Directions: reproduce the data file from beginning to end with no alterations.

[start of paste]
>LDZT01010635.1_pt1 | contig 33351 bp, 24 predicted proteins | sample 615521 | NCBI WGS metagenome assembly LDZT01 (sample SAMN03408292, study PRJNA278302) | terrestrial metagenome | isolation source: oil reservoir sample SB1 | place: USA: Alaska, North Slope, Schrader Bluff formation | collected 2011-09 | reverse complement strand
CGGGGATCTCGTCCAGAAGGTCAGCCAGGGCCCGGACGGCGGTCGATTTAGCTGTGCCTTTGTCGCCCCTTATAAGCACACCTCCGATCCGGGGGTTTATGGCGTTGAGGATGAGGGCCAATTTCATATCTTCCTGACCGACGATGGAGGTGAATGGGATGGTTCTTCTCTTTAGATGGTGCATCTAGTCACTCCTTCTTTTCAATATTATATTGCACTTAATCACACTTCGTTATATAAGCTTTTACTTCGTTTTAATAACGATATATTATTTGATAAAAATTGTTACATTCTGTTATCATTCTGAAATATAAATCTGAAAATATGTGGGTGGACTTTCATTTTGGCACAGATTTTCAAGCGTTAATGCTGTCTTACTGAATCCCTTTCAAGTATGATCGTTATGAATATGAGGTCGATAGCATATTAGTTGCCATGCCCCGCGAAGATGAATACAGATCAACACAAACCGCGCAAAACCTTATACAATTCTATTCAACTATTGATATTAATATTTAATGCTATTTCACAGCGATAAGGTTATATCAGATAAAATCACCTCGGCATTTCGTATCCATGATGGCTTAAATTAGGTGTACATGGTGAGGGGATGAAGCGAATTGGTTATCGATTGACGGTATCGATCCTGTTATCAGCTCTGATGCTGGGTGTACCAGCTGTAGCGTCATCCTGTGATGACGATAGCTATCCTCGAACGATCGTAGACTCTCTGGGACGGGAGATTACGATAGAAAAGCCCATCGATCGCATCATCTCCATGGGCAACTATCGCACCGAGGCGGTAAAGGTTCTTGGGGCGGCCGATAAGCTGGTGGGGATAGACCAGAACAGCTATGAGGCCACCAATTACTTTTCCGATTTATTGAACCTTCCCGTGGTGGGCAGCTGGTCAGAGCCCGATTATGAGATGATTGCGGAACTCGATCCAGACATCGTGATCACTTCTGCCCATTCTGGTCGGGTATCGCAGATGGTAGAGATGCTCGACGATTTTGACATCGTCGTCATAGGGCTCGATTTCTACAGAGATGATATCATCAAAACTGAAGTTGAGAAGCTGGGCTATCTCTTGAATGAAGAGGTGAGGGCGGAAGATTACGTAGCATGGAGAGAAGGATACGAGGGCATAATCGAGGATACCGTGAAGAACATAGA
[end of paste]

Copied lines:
>LDZT01010635.1_pt1 | contig 33351 bp, 24 predicted proteins | sample 615521 | NCBI WGS metagenome assembly LDZT01 (sample SAMN03408292, study PRJNA278302) | terrestrial metagenome | isolation source: oil reservoir sample SB1 | place: USA: Alaska, North Slope, Schrader Bluff formation | collected 2011-09 | reverse complement strand
CGGGGATCTCGTCCAGAAGGTCAGCCAGGGCCCGGACGGCGGTCGATTTAGCTGTGCCTTTGTCGCCCCTTATAAGCACACCTCCGATCCGGGGGTTTATGGCGTTGAGGATGAGGGCCAATTTCATATCTTCCTGACCGACGATGGAGGTGAATGGGATGGTTCTTCTCTTTAGATGGTGCATCTAGTCACTCCTTCTTTTCAATATTATATTGCACTTAATCACACTTCGTTATATAAGCTTTTACTTCGTTTTAATAACGATATATTATTTGATAAAAATTGTTACATTCTGTTATCATTCTGAAATATAAATCTGAAAATATGTGGGTGGACTTTCATTTTGGCACAGATTTTCAAGCGTTAATGCTGTCTTACTGAATCCCTTTCAAGTATGATCGTTATGAATATGAGGTCGATAGCATATTAGTTGCCATGCCCCGCGAAGATGAATACAGATCAACACAAACCGCGCAAAACCTTATACAATTCTATTCAACTATTGATATTAATATTTAATGCTATTTCACAGCGATAAGGTTATATCAGATAAAATCACCTCGGCATTTCGTATCCATGATGGCTTAAATTAGGTGTACATGGTGAGGGGATGAAGCGAATTGGTTATCGATTGACGGTATCGATCCTGTTATCAGCTCTGATGCTGGGTGTACCAGCTGTAGCGTCATCCTGTGATGACGATAGCTATCCTCGAACGATCGTAGACTCTCTGGGACGGGAGATTACGATAGAAAAGCCCATCGATCGCATCATCTCCATGGGCAACTATCGCACCGAGGCGGTAAAGGTTCTTGGGGCGGCCGATAAGCTGGTGGGGATAGACCAGAACAGCTATGAGGCCACCAATTACTTTTCCGATTTATTGAACCTTCCCGTGGTGGGCAGCTGGTCAGAGCCCGATTATGAGATGATTGCGGAACTCGATCCAGACATCGTGATCACTTCTGCCCATTCTGGTCGGGTATCGCAGATGGTAGAGATGCTCGACGATTTTGACATCGTCGTCATAGGGCTCGATTTCTACAGAGATGATATCATCAAAACTGAAGTTGAGAAGCTGGGCTATCTCTTGAATGAAGAGGTGAGGGCGGAAGATTACGTAGCATGGAGAGAAGGATACGAGGGCATAATCGAGGATACCGTGAAGAACATAGA